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IDF 2012: Intel Haswell Architecture Revealed

Author: Ryan Shrout
Subject: Processors
Manufacturer: Intel

Microarchitecture and Graphics System Improvements

While the Haswell design is based mainly on the architecture we saw introduced with Sandy Bridge, there are some changes that Intel made to improve performance in the more typical fashion with an eye towards IPC (instructions per clock).

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There were no changes in the key pipelines of Haswell but there were many areas that Intel said are "typical improvement points" for the company.  The branch predictor has been improved as this is usually the best return on time investment from a CPU-design stand point; Intel increased the buffers on the OOO (out of order) structures in order to help improve the ability for the processor to find parallelism and take advantage of it. 

Throughput also sees a boost, with 8 total ports on the reservation station with another ALU unit, another branching unit, and address store.  This gives Haswell some improved metrics like two branches per cycle and two floating point MADDs per cycle – both improvements over what we saw in Sandy Bridge and Ivy Bridge processors. 

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New compute instructions expand on AVX, doubling both single precision and double precision FLOPs per core per cycle.  Other new instructions accelerate very specific algorithms with updates for extract and deposits, bit manipulation, rotates, etc.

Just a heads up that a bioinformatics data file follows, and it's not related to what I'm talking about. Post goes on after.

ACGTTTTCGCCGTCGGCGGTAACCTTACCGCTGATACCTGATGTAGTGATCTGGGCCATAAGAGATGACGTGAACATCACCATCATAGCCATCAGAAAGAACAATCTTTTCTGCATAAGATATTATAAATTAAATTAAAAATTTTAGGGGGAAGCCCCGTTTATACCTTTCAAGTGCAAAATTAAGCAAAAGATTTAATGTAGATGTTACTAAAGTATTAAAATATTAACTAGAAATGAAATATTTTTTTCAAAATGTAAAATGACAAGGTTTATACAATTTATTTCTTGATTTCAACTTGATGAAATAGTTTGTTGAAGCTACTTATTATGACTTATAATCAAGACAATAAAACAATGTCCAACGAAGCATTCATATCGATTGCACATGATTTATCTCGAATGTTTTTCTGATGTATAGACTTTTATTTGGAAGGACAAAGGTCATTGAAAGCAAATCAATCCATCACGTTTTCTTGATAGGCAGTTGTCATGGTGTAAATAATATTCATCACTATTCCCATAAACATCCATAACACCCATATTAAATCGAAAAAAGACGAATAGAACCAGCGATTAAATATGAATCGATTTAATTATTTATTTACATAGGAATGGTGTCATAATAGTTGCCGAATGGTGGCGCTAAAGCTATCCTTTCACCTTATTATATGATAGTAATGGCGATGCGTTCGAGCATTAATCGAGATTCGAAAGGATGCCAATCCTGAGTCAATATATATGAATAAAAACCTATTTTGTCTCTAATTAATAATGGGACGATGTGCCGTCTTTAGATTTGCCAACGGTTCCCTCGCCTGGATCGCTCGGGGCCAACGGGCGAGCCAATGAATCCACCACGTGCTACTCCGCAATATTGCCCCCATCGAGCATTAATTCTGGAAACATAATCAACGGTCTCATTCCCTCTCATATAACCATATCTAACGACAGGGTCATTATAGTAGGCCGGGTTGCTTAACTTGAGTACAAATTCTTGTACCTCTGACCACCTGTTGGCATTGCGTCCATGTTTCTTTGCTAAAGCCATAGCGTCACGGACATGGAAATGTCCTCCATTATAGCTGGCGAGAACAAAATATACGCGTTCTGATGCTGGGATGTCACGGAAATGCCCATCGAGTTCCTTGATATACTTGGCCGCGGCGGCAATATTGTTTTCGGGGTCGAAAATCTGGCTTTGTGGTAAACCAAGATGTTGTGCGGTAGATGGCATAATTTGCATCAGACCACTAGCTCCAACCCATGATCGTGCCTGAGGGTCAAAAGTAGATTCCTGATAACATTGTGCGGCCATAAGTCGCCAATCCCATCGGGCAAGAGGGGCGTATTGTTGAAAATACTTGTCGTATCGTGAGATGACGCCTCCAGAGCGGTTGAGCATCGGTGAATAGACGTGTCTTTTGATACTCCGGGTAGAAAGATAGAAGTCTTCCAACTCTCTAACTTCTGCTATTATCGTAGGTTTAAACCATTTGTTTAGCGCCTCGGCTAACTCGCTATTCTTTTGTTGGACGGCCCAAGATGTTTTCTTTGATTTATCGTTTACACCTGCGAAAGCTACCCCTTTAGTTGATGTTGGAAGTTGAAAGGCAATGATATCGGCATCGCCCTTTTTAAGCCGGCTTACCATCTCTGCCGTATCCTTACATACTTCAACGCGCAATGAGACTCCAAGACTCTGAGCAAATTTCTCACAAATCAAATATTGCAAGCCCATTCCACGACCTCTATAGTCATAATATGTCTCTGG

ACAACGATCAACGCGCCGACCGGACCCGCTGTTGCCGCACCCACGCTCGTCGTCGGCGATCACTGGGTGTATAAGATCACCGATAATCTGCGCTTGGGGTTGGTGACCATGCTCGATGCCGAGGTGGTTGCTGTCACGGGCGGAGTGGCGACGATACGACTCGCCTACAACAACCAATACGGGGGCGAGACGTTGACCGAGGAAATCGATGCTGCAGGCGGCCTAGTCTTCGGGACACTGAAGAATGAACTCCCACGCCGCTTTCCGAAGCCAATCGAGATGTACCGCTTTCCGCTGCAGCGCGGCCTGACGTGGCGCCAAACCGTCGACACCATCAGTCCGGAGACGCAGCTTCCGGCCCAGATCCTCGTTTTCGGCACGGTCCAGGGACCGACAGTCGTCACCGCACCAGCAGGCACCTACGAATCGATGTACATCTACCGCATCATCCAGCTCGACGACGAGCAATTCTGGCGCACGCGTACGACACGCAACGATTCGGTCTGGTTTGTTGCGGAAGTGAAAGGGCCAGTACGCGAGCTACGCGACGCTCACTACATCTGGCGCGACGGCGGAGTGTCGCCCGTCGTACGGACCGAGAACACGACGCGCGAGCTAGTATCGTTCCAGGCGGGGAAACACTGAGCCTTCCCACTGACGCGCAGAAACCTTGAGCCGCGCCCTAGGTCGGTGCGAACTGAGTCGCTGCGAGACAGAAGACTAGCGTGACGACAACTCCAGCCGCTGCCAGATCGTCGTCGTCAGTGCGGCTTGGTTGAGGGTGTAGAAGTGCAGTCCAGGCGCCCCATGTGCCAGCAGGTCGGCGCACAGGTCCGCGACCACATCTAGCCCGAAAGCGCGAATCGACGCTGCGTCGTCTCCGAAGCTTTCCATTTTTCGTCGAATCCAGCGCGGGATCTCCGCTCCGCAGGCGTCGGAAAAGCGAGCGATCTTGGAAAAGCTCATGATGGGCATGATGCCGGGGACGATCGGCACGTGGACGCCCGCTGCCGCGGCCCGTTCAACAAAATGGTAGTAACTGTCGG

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The cache implementation also sees interesting changes with Haswell including a doubling of the bandwidth to 32-bits wide and one L2 cache read every cycle.  Seeing both L1 and L2 cache bandwidths double in a single generation without changing the organization and size of those structures is impressive, though it needs more explanation as well.

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Another big upcoming change is the introduction of transactional synchronization extensions (TSX).  TSX is a method to improve concurrency and multi-threadedness with as little work for the programmer as possible.  By using these new ISA extensions, a developer can apply simple prefixes and suffixes to code blocks to indicate that they are independent and can be run in parallel.  Hardware is then capable of managing transactional updates and restart execution if the required block isn't able to be run. 

While this might be pretty specific to discuss with our audience, the implications are impressive.  Increasing the parallelization of software is one of the key issues holding back innovation on many levels.  We have seen the GPU vendors fight this (think CUDA) for years, and Intel's continued push into the MIC (many integrated core) markets will require it as well.

Graphics System Improvements

Perhaps more important than the x86 core changes are the improvements Intel has made with regards to the integrated processor graphics.  While Ivy Bridge was rumored to be the death knell for discrete GPUs in the mobile market, both NVIDIA and AMD were able to find a place to market and sell their parts.  Haswell looks to be much less forgiving.

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The truth is that the graphics and media overview for Haswell is very similar to that of Ivy Bridge – including the same 6 domain partitioned architecture we saw at IDF last year.  Domain 1 includes the typical setup and front-end action, domain 2 handles rasterization, domain 3 has the compute units (shaders) that Intel calls Execution Units (EUs).  The fourth domain has CODEC engine, domain 5 is for video enhancement, and 6 is for displays.